Cisalpine Gaulish

Cisalpine Gaulish


Cisalpine Gaulish

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The Celtic Cisalpine Gaulish inscriptions are frequently combined with the Lepontic inscriptions under the term Celtic language remains in northern Italy. While it is possible that the Lepontians were autochthonous to northern Italy since the end of the 2nd millennium BC, it is well-known that the Gauls invaded the regions north of the river Po in several waves since the 5th century BC. They apparently took over the art of writing from the Lepontians, including some of the orthographic peculiarities. There are only about half a dozen Cisalpine Gaulish inscriptions, three of which are 'longer' than just one or two words. The inscriptions stem largely from the area south of the Lepontians. The bilingual inscription from Todi in Umbria is an exception and must be due to an exilant.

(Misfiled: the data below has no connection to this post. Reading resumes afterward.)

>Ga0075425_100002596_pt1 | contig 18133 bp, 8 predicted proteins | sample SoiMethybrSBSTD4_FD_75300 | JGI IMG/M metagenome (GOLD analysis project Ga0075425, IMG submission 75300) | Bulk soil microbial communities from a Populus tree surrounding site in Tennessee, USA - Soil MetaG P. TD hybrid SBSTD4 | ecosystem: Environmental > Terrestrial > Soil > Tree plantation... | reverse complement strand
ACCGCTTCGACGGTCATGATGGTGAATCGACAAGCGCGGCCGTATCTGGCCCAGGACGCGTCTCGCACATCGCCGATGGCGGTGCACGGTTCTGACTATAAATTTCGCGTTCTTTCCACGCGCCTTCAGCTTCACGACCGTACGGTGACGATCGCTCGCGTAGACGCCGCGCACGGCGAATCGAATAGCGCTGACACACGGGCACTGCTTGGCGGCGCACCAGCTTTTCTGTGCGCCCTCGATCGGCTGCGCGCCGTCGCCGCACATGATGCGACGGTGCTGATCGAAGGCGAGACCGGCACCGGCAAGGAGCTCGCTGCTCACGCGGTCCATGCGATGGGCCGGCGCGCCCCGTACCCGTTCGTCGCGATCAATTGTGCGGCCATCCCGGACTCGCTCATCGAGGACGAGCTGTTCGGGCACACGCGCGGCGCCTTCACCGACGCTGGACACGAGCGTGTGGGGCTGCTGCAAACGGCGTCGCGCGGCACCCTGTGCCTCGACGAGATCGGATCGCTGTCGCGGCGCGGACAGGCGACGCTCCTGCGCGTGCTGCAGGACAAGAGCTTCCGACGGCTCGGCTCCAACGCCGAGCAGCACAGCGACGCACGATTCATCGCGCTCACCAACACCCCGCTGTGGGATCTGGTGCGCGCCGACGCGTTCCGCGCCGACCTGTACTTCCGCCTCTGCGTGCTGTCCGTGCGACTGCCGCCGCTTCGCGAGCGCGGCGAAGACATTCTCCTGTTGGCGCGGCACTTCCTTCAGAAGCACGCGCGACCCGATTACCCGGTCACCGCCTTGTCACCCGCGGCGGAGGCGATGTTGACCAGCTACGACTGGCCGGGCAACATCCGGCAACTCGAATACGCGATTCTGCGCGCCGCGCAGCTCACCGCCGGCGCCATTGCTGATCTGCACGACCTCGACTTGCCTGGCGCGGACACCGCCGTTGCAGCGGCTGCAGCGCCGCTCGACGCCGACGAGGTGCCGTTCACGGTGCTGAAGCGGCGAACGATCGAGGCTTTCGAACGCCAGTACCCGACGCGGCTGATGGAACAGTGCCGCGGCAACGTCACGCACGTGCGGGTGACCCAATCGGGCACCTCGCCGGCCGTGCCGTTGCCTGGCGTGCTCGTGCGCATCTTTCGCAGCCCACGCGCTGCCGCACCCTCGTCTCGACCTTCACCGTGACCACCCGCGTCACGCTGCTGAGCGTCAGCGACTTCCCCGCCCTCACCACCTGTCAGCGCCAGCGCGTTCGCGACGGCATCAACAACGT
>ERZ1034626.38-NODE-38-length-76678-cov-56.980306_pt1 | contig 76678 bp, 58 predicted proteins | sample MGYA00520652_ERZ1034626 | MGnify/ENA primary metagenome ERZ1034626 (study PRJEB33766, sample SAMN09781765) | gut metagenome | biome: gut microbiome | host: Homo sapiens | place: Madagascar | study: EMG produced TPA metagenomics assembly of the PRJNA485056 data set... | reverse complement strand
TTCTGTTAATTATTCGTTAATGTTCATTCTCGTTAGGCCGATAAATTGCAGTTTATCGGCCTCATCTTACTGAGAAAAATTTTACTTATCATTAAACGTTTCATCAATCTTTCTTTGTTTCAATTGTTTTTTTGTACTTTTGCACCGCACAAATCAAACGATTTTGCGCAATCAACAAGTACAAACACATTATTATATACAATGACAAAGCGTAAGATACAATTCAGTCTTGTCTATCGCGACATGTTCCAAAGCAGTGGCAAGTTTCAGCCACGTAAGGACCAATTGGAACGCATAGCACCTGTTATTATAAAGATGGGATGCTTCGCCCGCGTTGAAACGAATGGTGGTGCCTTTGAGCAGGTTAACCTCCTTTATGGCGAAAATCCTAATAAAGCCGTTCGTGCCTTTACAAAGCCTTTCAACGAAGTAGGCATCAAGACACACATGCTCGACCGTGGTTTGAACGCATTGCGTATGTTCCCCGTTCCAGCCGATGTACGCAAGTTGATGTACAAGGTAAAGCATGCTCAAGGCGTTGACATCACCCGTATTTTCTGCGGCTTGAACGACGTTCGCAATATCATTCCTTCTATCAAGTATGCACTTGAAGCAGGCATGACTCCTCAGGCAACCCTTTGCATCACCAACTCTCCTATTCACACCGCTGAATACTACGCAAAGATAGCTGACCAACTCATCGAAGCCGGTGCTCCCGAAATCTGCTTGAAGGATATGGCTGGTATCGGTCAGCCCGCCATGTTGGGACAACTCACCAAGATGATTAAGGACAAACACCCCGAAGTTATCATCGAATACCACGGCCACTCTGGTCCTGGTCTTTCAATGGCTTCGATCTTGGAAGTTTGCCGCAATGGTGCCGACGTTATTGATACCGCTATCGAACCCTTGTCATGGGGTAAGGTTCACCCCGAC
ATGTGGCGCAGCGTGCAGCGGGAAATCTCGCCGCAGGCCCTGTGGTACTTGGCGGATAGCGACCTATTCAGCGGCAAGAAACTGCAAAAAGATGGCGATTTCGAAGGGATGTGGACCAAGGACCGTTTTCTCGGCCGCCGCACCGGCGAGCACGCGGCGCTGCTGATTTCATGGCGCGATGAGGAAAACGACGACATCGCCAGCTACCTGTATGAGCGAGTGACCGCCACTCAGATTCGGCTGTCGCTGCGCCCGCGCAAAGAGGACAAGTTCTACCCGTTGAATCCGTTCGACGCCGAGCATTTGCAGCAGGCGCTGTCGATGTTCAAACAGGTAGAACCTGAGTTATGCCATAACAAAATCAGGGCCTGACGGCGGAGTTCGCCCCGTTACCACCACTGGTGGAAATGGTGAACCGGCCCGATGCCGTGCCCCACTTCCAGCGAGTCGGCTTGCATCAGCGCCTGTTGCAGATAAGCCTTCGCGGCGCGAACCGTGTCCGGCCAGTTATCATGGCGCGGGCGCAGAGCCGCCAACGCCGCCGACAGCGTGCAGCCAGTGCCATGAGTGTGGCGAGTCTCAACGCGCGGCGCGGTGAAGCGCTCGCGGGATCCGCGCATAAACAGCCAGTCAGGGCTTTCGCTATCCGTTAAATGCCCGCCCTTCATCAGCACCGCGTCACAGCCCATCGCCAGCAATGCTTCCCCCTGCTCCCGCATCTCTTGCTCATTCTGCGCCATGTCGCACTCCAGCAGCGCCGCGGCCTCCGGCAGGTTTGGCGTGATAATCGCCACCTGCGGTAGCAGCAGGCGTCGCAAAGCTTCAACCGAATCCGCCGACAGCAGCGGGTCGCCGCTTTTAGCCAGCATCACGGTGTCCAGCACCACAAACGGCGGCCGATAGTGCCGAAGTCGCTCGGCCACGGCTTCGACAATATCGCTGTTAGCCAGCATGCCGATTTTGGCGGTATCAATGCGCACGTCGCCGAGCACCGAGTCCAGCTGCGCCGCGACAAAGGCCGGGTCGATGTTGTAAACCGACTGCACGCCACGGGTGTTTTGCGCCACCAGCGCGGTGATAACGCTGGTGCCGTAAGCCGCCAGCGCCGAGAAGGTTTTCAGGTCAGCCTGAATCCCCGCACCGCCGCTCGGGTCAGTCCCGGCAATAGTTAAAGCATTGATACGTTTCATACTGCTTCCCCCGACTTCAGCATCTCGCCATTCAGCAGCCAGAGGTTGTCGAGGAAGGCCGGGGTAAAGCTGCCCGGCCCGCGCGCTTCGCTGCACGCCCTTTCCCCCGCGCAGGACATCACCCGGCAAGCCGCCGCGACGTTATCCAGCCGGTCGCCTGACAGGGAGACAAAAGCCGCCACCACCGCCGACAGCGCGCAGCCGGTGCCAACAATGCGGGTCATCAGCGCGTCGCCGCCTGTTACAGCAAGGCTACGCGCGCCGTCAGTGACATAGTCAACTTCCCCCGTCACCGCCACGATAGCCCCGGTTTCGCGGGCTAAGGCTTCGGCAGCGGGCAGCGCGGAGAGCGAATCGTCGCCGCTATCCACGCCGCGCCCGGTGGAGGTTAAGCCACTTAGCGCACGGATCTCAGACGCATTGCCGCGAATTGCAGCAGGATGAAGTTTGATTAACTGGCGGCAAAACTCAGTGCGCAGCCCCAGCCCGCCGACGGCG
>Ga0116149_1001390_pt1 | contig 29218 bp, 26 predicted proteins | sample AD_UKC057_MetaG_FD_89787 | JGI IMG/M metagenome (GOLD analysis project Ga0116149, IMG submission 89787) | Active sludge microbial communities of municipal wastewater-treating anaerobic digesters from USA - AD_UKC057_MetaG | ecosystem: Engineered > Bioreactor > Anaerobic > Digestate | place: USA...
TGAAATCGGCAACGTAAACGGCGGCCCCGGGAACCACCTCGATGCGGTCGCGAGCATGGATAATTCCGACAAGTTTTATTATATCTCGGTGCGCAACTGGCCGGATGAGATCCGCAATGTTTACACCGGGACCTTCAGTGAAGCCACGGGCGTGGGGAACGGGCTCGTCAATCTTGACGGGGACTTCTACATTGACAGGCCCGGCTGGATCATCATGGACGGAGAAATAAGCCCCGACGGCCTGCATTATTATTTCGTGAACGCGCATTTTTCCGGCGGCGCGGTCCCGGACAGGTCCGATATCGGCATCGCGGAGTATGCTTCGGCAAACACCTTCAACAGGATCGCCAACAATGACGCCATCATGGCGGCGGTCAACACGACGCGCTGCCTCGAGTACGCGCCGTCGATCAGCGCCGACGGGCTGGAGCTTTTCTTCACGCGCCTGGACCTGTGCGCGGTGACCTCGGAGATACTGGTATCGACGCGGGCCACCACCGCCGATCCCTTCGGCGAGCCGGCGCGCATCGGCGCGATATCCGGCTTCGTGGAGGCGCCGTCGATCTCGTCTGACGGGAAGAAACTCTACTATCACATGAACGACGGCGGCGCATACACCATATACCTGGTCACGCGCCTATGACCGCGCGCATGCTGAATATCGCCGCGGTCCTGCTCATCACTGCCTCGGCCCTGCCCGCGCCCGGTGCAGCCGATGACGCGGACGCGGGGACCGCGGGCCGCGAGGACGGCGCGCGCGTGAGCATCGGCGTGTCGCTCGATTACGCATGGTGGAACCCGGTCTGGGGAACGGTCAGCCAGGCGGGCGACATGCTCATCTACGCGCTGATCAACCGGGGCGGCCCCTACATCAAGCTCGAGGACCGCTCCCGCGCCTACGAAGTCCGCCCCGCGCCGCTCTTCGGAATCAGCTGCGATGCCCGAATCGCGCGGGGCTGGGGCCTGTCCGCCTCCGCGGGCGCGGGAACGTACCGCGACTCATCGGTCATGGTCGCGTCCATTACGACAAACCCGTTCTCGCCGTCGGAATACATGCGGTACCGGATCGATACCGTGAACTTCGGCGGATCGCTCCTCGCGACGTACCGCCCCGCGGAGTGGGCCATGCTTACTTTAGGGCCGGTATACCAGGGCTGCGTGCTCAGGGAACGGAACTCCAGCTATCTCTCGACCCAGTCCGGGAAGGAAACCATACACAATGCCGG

Transalpine Gaulish refers to the Celtic Gaulish language on the other side of the Alps (from Rome).

Lepontic compared to Cisalpine Gaulish

Common features (not in Transalpine Gaulish)

1. *nd > nn: *ande- > -ane-, *and(e)-are- > an-are-, ?*and-o-kom- > ano-Ko-

2. *NT > <sup>N</sup>T: *kom-bog(i)os > -Ko-PoKios, Quintus → KuiTos, *arganto- > arKaTo-, *longam > loKan

3. *χs > s(s): *egs- > *eχs > es in es-aneKoti, es-oPnos

Differences between Cisalpine Gaulish and Lepontic

1. *-m# > -n#: TeuoχTonion, loKan vs. Lep. Pruiam, Palam, uinom naśom (but also...
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